H1 Class 1.1

Jul 2

The Power of Images

We're used to thinking of rhetoric in terms of verbal expression, scrutinizing political speeches and news coverage for evidence of bias. But our thinking is also shaped by images. Caricatures influence us in an obvious way, holding something up for us to ridicule. Realistic drawings and photographs are far more subtle, purporting to depict the world as it is, even as they offer a selective sample.

This semester in Rhetoric we will focus on the power of images, movies, monuments and other visual artifacts. I will give some rudimentary instruction in the art of photography. And at the end of the term you will produce a short video essay.

In preparation for our first class, I have a brief HW prompt for you:

  • Watch this 4:30 clip from Newsy.com on a 2019 museum exhibit on the role played by Chinese workers in building the Transcontinental Railroad back in the 1860s. I'm particularly interested in the concept of erasure, as discussed by both the exhibit curator and a Stanford professor. Is it worse to be rendered invisible (as for example Chinese workers left out of the iconic photograph celebrating the joining of the Western with the Eastern railroad network in 1869)? Or is it worse to be caricatured, as witness the political poster shown at 2:41 in the video? Or, indeed, am I posing a false dichotomy in asking those questions?

Keep your response short: 3-5 sentences at most. At the same time, try to ground your response in specific details from primary sources presented in the video or in short but salient quotations from experts interviewed in the video.

In Class

Monuments and Myth

The French phrase “mise-en-scene” refers to everything that’s captured by the camera on a movie set: lighting, acting, props, scenery, etc.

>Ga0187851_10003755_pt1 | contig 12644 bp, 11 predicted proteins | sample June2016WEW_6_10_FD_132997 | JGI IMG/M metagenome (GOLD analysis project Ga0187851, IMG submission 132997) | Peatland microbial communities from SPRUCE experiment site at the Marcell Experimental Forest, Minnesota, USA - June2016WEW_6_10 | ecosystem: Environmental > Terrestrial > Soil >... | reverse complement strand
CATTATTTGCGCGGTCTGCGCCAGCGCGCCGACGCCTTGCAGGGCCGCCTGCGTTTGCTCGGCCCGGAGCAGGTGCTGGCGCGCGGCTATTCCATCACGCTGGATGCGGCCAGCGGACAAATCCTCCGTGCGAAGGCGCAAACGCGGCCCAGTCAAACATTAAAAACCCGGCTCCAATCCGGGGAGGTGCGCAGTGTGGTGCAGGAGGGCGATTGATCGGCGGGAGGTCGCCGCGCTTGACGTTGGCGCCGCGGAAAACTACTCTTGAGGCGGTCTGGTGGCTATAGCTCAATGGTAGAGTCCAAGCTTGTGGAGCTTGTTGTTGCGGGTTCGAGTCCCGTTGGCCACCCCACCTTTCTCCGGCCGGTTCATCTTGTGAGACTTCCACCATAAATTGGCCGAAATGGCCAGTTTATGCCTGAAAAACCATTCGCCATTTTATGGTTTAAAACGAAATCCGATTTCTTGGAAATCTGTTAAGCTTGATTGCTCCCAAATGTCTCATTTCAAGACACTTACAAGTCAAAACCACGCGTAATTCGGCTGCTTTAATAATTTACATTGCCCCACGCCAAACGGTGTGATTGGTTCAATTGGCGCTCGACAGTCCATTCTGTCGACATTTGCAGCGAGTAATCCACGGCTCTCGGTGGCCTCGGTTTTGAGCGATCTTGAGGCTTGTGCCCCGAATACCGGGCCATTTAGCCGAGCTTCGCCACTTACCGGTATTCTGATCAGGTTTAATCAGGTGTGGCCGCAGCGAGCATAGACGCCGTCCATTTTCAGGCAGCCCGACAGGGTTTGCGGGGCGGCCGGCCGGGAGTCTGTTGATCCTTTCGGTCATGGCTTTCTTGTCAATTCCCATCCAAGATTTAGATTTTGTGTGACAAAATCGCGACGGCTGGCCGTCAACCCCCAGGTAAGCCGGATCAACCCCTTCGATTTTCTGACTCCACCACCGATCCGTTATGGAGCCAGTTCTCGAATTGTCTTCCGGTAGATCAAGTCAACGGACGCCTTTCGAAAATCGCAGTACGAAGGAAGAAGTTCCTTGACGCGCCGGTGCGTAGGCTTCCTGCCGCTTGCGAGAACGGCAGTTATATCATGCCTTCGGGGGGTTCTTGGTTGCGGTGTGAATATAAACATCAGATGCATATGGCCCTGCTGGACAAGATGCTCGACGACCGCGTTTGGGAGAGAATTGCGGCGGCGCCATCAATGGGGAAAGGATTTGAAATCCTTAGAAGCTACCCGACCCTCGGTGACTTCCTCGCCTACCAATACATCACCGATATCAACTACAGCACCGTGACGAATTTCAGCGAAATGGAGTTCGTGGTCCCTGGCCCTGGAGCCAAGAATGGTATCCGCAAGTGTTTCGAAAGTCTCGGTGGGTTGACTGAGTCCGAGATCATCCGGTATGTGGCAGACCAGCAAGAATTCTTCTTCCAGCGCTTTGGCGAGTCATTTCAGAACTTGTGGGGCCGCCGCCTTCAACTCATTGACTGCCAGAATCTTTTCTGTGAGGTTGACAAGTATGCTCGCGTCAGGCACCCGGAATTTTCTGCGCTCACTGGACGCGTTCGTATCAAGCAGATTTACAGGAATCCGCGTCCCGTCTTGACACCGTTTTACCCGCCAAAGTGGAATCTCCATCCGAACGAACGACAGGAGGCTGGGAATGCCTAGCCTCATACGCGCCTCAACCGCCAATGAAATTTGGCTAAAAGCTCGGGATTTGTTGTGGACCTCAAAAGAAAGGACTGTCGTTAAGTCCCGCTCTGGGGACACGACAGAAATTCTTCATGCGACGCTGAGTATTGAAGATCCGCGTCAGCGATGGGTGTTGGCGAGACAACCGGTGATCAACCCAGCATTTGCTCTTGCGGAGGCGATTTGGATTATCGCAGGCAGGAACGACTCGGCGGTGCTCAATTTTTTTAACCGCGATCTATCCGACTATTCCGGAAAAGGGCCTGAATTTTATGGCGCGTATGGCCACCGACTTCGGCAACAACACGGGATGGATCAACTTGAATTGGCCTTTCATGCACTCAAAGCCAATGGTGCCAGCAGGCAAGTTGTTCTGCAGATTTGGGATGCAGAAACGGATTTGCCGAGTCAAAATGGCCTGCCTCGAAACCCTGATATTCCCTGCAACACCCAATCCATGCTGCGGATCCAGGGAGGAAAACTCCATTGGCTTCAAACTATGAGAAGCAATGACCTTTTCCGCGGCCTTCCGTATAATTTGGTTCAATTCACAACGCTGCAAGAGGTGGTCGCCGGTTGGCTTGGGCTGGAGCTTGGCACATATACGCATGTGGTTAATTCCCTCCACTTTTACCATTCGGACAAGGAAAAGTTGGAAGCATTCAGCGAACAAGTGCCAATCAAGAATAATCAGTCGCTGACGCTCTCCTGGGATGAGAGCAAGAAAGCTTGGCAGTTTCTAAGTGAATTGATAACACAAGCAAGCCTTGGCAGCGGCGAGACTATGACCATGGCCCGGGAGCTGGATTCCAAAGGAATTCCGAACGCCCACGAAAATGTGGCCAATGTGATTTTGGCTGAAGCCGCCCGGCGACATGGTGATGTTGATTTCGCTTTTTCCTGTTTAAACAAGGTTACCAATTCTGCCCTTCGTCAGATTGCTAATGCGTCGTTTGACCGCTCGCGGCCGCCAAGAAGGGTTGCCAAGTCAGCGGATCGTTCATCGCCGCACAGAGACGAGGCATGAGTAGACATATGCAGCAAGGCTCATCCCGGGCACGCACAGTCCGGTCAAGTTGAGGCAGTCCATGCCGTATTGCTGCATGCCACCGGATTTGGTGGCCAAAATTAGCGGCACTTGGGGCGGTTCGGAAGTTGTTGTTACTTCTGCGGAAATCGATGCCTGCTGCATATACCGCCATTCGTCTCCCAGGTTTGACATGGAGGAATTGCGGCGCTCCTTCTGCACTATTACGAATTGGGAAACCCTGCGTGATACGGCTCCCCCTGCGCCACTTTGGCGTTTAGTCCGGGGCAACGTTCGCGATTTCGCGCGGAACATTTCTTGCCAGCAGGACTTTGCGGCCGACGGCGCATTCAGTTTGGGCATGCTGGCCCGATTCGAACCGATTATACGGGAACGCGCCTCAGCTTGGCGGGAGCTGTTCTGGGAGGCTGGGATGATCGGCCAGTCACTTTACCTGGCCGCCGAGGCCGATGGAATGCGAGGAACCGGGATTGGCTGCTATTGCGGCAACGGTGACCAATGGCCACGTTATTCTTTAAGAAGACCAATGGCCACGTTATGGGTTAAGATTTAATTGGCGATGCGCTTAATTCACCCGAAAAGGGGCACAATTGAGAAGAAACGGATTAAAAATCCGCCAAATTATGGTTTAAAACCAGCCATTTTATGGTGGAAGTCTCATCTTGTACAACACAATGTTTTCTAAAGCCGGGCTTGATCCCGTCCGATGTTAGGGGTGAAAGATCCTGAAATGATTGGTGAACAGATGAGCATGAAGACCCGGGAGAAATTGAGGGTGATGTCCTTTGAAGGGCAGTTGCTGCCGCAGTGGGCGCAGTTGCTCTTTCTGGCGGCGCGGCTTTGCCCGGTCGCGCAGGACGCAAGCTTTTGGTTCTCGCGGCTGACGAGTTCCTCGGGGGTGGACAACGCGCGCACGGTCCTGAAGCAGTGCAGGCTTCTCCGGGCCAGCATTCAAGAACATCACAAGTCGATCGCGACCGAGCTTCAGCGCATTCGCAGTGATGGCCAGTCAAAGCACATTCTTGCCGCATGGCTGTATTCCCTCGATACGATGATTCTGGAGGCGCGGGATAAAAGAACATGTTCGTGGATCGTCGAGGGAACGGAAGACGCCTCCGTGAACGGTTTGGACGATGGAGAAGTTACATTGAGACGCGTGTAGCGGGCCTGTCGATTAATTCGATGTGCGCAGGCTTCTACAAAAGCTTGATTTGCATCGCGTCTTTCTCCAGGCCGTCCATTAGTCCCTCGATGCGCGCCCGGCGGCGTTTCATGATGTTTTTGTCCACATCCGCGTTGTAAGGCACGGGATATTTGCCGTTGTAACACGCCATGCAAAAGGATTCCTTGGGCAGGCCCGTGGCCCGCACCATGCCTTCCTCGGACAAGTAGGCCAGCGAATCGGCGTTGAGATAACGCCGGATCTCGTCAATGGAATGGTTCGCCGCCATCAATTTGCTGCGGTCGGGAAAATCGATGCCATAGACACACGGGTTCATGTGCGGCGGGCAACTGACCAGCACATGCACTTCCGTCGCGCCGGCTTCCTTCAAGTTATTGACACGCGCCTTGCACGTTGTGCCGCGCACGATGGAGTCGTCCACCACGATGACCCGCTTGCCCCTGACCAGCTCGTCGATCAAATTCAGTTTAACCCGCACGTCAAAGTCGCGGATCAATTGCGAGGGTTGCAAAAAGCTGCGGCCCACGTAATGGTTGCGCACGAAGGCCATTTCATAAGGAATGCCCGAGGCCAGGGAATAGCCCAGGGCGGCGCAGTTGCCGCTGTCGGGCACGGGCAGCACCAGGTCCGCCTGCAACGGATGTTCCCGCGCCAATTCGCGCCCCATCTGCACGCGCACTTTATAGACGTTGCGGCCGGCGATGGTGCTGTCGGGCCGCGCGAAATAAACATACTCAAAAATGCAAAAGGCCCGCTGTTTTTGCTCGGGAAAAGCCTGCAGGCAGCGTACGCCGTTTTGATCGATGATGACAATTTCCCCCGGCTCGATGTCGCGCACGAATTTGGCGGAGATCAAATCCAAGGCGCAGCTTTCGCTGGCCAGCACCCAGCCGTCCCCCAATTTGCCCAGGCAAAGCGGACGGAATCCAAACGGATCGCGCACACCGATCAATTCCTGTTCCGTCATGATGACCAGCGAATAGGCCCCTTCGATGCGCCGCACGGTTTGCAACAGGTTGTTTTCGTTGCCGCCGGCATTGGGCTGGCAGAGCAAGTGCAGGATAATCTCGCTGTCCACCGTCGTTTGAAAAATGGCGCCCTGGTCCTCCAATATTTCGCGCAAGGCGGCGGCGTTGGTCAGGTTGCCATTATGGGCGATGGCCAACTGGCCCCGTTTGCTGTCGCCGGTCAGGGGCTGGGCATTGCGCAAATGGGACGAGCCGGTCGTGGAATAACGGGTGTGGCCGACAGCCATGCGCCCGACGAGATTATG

Here’s a Handout from the UNC writing center characterizing Mise-en-scene analysis:

Mise-en-scene analysis is analysis of the arrangement of compositional elements in film—essentially, the analysis of audiovisual elements that most distinctly separate film analysis from literary analysis. Remember that the important part of a mise-en-scene analysis is not just identifying the elements of a scene, but explaining the significance behind them.

  • What effects are created in a scene, and what is their purpose?
  • How does the film attempt to achieve its goal by the way it looks, and does it succeed?

Audiovisual elements that can be analyzed include (but are not limited to): props and costumes, setting, lighting, camera angles, frames, special effects, choreography, music, color values, depth, placement of characters, etc. Mise-en-scene is typically the most foreign part of writing film analysis because the other components discussed are common to literary analysis, while mise-en-scene deals with elements unique to film…. Rewatching the film and creating screen captures (still images) of certain scenes can help with detailed analysis of colors, positioning of actors, placement of objects, etc. Listening to the soundtrack can also be helpful, especially when placed in the context of particular scenes.

Some example questions:

  • How is the lighting used to construct mood? Does the mood shift at any point during the film, and how is that shift in mood created?
  • What does the setting say about certain characters? How are props used to reveal aspects of their personality?
  • What songs were used, and why were they chosen? Are there any messages in the lyrics that pertain to the theme?”

(Source: https://writingcenter.unc.edu/tips-and-tools/film-analysis/ )

Here’s a video introduction, with a somewhat different emphasis, by Mr. Finley of RTHS:

Idealizing the South

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